I’ve spent three decades of my life in a wheelchair. I know firsthand that my situation can be disconcerting to others. People tend to either completely ignore me or overcompensate by saying and doing things that make everyone uncomfortable.
Here are some thoughts and advice on ways to help you be more at ease around wheelchair users — so we can move on to being friends:
Treat a person in a wheelchair like any other stranger. Do you smile at strangers in the grocery store? Extend that same courtesy to me.
Make eye contact, but don’t stare. It’s okay to shake my hand, but please be gentle. Yes, we’ve all been taught a handshake should be firm, but you could injure me.
I like making new friends. And one day — when we know each other well enough — we’ll talk about why I use a wheelchair.
If you saw someone struggling to reach an item on a high shelf, would you assist them? Then offer to help the wheelchair user. Always ask first, but don’t be offended if someone refuses — we do appreciate the offer.
Would you ask a stranger why they wear glasses? Nope. So why ask me why I’m in a wheelchair? Also, please don’t immediately ask about my disease. This line of questioning quickly becomes far more personal than I am comfortable discussing with a stranger. Instead, ask me if I like to cook, then tell me about your killer recipe for guacamole.
Many people feel an awkward struggle with choosing their words around me. There’s no need to alter your language. It’s okay to say, “Let’s take a walk.”
Be mindful about assumptions; not everyone who uses a wheelchair is elderly. When I was in my thirties and the mother of a toddler, strangers often assumed — and constantly referred to me — as my son’s grandmother.
Please don’t tell me how nice it is to see me out and about or what an inspiration I am. I’m just another person living in the world. And please don’t announce you are praying for me. If you truly care, pray silently.
My wheelchair replaces my legs and allows me to get around. When the physical world accommodates, I can easily maneuver. The obstacles I face are often created by others. For example: people who park in handicapped spaces without a permit. Do you park in the blue stripes beside a handicapped spot? Don’t. That prevents me from opening the ramp of my wheelchair-accessible van.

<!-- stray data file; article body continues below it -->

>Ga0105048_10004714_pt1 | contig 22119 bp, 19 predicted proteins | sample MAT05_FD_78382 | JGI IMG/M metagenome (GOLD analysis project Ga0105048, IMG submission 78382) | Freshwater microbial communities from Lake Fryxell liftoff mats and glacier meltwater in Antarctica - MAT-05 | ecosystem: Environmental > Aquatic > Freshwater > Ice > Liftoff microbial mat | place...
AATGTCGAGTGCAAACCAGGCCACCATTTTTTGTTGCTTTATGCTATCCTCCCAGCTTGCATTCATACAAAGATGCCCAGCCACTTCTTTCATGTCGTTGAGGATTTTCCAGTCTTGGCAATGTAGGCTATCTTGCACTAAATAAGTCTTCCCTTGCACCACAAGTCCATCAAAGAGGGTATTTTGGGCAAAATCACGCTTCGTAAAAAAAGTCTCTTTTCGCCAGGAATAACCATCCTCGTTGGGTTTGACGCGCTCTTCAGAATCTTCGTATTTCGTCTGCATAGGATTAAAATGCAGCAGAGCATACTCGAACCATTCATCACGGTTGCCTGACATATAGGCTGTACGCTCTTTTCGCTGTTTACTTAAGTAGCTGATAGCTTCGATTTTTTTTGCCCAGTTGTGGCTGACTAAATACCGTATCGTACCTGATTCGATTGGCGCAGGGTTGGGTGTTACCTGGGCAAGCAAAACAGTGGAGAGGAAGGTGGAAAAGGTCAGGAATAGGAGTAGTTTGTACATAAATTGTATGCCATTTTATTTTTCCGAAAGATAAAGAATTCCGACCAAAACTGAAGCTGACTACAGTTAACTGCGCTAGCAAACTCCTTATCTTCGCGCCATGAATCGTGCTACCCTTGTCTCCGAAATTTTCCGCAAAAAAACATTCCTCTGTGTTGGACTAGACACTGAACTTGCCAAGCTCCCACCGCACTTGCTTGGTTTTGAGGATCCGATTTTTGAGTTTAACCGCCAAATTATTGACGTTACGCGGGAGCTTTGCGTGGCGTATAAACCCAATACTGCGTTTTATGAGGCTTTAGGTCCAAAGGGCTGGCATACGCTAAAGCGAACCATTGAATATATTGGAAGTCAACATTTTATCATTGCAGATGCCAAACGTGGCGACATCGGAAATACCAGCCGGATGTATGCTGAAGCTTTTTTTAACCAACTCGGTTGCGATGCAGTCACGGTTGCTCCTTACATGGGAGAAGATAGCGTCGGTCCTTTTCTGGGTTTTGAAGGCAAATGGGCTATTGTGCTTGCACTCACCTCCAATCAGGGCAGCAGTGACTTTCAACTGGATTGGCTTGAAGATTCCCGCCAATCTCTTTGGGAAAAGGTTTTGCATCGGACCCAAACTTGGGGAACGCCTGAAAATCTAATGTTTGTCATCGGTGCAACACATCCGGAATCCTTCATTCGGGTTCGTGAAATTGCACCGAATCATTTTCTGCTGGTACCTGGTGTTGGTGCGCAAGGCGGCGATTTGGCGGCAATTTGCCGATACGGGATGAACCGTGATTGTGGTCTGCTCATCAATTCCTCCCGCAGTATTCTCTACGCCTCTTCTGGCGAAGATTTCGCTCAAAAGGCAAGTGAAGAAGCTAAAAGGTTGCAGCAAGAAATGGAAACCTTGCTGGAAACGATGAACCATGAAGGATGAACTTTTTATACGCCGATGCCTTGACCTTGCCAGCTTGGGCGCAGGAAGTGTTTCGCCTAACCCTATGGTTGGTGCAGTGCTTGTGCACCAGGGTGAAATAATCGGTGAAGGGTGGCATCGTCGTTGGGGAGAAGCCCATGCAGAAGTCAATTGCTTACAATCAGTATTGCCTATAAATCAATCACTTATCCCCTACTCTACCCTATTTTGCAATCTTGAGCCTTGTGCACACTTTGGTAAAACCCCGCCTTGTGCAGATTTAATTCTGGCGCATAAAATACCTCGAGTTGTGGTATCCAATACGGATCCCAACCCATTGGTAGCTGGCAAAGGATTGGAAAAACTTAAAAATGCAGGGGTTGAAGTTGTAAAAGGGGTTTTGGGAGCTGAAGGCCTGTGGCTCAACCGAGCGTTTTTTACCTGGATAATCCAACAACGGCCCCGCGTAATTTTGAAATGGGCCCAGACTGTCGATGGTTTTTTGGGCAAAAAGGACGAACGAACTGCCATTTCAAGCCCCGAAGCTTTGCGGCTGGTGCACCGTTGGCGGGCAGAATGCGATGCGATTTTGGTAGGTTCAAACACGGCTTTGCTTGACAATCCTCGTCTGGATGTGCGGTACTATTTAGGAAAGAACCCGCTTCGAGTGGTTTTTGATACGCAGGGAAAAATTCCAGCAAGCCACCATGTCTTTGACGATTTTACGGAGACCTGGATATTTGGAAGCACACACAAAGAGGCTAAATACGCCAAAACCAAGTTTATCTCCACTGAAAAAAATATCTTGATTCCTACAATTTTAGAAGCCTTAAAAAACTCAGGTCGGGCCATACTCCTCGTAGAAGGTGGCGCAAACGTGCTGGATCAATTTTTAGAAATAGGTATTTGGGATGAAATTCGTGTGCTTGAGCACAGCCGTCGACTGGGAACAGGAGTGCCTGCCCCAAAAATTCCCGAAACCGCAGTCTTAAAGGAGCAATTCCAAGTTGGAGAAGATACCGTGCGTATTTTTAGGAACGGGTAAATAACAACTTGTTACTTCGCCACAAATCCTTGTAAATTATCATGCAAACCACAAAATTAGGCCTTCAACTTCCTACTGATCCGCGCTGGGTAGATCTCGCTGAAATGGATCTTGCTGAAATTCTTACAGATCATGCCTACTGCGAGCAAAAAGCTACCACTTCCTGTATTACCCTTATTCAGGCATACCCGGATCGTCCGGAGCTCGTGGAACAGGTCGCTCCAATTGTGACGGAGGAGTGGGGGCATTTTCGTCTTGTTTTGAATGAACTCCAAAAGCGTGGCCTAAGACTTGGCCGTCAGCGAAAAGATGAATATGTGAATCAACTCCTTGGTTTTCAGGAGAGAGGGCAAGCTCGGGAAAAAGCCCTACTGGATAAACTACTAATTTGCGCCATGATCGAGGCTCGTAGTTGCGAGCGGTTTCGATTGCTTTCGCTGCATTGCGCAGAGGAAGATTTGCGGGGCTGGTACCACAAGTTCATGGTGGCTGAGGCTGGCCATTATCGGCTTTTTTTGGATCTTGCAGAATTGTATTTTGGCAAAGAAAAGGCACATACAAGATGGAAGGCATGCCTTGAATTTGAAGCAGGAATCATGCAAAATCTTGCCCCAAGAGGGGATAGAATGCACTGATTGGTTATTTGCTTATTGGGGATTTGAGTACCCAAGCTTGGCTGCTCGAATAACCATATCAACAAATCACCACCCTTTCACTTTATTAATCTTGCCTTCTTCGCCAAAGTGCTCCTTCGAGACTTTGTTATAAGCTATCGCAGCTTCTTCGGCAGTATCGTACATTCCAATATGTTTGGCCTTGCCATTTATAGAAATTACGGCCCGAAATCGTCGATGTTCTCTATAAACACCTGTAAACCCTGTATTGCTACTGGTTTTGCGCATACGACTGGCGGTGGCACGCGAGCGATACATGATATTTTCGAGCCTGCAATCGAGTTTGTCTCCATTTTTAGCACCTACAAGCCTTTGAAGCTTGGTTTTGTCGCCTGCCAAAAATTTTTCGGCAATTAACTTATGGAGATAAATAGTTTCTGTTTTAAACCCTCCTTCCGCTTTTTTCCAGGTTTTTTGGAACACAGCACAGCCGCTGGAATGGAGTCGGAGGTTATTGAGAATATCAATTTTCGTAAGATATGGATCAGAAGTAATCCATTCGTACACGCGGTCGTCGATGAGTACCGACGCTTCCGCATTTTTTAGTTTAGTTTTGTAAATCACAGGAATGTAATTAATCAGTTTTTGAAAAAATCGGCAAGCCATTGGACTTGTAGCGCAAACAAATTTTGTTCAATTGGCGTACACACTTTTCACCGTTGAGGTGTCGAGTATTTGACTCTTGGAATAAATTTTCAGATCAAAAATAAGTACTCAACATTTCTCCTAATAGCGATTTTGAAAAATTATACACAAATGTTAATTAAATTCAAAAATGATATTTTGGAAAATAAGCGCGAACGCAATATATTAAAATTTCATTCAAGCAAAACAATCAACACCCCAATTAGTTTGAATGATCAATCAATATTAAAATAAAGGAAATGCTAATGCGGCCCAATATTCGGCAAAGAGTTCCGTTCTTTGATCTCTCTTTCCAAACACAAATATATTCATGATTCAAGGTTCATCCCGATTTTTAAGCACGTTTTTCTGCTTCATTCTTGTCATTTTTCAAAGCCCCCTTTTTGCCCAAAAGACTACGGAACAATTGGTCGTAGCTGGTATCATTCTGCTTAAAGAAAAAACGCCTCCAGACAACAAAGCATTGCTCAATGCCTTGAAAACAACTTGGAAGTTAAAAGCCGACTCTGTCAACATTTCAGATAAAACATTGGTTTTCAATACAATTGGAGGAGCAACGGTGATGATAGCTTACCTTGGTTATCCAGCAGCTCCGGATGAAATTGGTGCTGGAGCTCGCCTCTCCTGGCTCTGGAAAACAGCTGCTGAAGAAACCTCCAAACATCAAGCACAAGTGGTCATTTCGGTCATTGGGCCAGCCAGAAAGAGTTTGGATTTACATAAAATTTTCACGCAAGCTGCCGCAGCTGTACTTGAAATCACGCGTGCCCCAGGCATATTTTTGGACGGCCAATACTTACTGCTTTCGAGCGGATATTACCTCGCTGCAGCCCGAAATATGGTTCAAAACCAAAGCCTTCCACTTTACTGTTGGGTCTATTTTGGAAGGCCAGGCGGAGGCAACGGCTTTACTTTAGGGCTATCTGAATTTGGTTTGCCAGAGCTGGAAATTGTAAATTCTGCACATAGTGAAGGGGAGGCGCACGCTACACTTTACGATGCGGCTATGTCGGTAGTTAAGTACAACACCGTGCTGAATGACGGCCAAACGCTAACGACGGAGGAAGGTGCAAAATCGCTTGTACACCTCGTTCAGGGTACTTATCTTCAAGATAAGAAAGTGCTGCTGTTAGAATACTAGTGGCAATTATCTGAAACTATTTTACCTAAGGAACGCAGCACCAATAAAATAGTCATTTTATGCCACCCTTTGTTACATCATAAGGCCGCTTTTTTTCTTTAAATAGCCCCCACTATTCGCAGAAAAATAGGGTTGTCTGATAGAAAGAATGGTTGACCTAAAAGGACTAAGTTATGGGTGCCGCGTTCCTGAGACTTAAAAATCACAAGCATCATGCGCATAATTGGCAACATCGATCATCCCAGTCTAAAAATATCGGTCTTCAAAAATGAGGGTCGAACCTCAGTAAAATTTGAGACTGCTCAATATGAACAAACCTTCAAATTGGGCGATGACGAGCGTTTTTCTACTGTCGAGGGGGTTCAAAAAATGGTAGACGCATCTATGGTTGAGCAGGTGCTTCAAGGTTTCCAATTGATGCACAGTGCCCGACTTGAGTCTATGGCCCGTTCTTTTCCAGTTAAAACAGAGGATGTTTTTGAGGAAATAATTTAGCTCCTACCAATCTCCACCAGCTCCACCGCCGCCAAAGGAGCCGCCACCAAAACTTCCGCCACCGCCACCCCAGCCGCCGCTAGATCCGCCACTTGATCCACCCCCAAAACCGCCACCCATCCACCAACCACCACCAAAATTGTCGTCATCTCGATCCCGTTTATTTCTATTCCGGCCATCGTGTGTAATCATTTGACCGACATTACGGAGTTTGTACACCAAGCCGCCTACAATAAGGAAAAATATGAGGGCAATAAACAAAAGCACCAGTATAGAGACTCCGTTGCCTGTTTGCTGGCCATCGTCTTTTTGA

My wheelchair is an extension of my body and, as such, it’s inappropriate for a stranger to touch it. If you do literally push my buttons (or joystick), my 350-lb. chair might accidentally run over your foot. Don’t lean on my wheelchair. When I move, you might fall down.
I don’t mind questions from children; they are naturally curious. As a mom, I understand how direct they can be, but there’s no need for you to be embarrassed or correct them for it. What I do mind is someone patting me on the head like I’m a child as well. It’s condescending.
There’s no need to squat down to talk to me. I appreciate that you want to be eye-to-eye, but it isn’t necessary. Instead, look for a spot where you can sit so both of us are comfortable. Let’s get to know one another over a cup of coffee. We can discuss books we’re reading or our mutual love of painting.
I like making new friends. And one day — when we know each other well enough — we’ll talk about why I use a wheelchair. I’ll explain about my progressive neuromuscular disease. You’ll ask more questions and I’ll answer, because that’s what friends do — share who we are as people first, beyond whatever circumstances either of us are in.
(Next Avenue invites opinion pieces that reflect a range of perspectives. Doing so helps our readers learn about views from a multitude of experts.)
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